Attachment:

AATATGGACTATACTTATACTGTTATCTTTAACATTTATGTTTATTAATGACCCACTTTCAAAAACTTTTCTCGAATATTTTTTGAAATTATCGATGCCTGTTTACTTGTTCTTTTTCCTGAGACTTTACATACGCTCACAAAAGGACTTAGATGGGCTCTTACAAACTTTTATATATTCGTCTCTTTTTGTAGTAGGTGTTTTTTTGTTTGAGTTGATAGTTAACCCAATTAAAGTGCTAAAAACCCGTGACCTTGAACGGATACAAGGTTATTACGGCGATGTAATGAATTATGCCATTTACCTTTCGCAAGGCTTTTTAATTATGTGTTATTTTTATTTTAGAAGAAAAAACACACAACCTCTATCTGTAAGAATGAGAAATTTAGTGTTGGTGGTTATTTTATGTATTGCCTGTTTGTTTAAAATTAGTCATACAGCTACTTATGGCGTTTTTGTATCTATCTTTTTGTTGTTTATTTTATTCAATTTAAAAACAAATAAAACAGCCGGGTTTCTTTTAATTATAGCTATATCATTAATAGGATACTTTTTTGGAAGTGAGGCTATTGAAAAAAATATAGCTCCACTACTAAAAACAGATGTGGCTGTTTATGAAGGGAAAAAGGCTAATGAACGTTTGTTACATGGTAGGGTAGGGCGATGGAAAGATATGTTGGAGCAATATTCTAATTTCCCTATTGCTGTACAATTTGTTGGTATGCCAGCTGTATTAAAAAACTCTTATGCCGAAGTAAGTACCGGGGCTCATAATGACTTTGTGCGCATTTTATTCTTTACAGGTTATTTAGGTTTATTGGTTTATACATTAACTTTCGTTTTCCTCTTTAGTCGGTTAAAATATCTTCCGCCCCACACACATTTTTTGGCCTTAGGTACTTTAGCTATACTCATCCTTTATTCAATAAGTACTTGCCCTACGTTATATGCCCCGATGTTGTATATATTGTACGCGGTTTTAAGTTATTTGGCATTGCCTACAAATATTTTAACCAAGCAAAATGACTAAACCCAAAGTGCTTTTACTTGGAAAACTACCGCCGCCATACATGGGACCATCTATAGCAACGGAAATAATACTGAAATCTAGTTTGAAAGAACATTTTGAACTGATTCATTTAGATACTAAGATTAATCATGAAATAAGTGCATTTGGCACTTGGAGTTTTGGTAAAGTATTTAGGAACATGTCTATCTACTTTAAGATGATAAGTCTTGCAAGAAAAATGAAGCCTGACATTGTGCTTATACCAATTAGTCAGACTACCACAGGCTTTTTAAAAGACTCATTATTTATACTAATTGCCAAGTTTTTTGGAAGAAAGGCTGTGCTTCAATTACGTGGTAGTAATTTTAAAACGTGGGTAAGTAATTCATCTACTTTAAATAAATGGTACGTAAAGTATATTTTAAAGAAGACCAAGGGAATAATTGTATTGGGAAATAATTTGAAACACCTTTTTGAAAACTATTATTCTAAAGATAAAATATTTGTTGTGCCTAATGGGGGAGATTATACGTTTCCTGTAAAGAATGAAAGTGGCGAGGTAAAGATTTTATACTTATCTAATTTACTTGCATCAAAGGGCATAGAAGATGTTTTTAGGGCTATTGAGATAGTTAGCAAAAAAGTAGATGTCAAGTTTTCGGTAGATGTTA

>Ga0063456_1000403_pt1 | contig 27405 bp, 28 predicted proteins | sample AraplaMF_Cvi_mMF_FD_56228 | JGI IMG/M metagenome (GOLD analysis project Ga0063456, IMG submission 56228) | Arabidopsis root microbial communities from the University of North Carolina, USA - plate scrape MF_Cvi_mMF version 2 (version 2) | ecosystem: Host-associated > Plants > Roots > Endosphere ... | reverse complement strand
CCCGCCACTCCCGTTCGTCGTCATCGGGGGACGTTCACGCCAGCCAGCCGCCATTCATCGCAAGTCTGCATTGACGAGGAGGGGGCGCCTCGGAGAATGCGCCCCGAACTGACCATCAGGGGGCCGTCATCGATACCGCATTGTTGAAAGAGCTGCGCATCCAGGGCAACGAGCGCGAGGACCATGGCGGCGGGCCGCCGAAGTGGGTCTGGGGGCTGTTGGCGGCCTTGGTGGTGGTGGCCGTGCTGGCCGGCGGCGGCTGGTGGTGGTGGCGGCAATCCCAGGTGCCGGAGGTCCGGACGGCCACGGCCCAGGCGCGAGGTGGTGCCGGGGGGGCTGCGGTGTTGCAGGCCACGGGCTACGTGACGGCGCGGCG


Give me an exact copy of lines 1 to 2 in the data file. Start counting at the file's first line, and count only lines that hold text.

AATATGGACTATACTTATACTGTTATCTTTAACATTTATGTTTATTAATGACCCACTTTCAAAAACTTTTCTCGAATATTTTTTGAAATTATCGATGCCTGTTTACTTGTTCTTTTTCCTGAGACTTTACATACGCTCACAAAAGGACTTAGATGGGCTCTTACAAACTTTTATATATTCGTCTCTTTTTGTAGTAGGTGTTTTTTTGTTTGAGTTGATAGTTAACCCAATTAAAGTGCTAAAAACCCGTGACCTTGAACGGATACAAGGTTATTACGGCGATGTAATGAATTATGCCATTTACCTTTCGCAAGGCTTTTTAATTATGTGTTATTTTTATTTTAGAAGAAAAAACACACAACCTCTATCTGTAAGAATGAGAAATTTAGTGTTGGTGGTTATTTTATGTATTGCCTGTTTGTTTAAAATTAGTCATACAGCTACTTATGGCGTTTTTGTATCTATCTTTTTGTTGTTTATTTTATTCAATTTAAAAACAAATAAAACAGCCGGGTTTCTTTTAATTATAGCTATATCATTAATAGGATACTTTTTTGGAAGTGAGGCTATTGAAAAAAATATAGCTCCACTACTAAAAACAGATGTGGCTGTTTATGAAGGGAAAAAGGCTAATGAACGTTTGTTACATGGTAGGGTAGGGCGATGGAAAGATATGTTGGAGCAATATTCTAATTTCCCTATTGCTGTACAATTTGTTGGTATGCCAGCTGTATTAAAAAACTCTTATGCCGAAGTAAGTACCGGGGCTCATAATGACTTTGTGCGCATTTTATTCTTTACAGGTTATTTAGGTTTATTGGTTTATACATTAACTTTCGTTTTCCTCTTTAGTCGGTTAAAATATCTTCCGCCCCACACACATTTTTTGGCCTTAGGTACTTTAGCTATACTCATCCTTTATTCAATAAGTACTTGCCCTACGTTATATGCCCCGATGTTGTATATATTGTACGCGGTTTTAAGTTATTTGGCATTGCCTACAAATATTTTAACCAAGCAAAATGACTAAACCCAAAGTGCTTTTACTTGGAAAACTACCGCCGCCATACATGGGACCATCTATAGCAACGGAAATAATACTGAAATCTAGTTTGAAAGAACATTTTGAACTGATTCATTTAGATACTAAGATTAATCATGAAATAAGTGCATTTGGCACTTGGAGTTTTGGTAAAGTATTTAGGAACATGTCTATCTACTTTAAGATGATAAGTCTTGCAAGAAAAATGAAGCCTGACATTGTGCTTATACCAATTAGTCAGACTACCACAGGCTTTTTAAAAGACTCATTATTTATACTAATTGCCAAGTTTTTTGGAAGAAAGGCTGTGCTTCAATTACGTGGTAGTAATTTTAAAACGTGGGTAAGTAATTCATCTACTTTAAATAAATGGTACGTAAAGTATATTTTAAAGAAGACCAAGGGAATAATTGTATTGGGAAATAATTTGAAACACCTTTTTGAAAACTATTATTCTAAAGATAAAATATTTGTTGTGCCTAATGGGGGAGATTATACGTTTCCTGTAAAGAATGAAAGTGGCGAGGTAAAGATTTTATACTTATCTAATTTACTTGCATCAAAGGGCATAGAAGATGTTTTTAGGGCTATTGAGATAGTTAGCAAAAAAGTAGATGTCAAGTTTTCGGTAGATGTTA

>Ga0063456_1000403_pt1 | contig 27405 bp, 28 predicted proteins | sample AraplaMF_Cvi_mMF_FD_56228 | JGI IMG/M metagenome (GOLD analysis project Ga0063456, IMG submission 56228) | Arabidopsis root microbial communities from the University of North Carolina, USA - plate scrape MF_Cvi_mMF version 2 (version 2) | ecosystem: Host-associated > Plants > Roots > Endosphere ... | reverse complement strand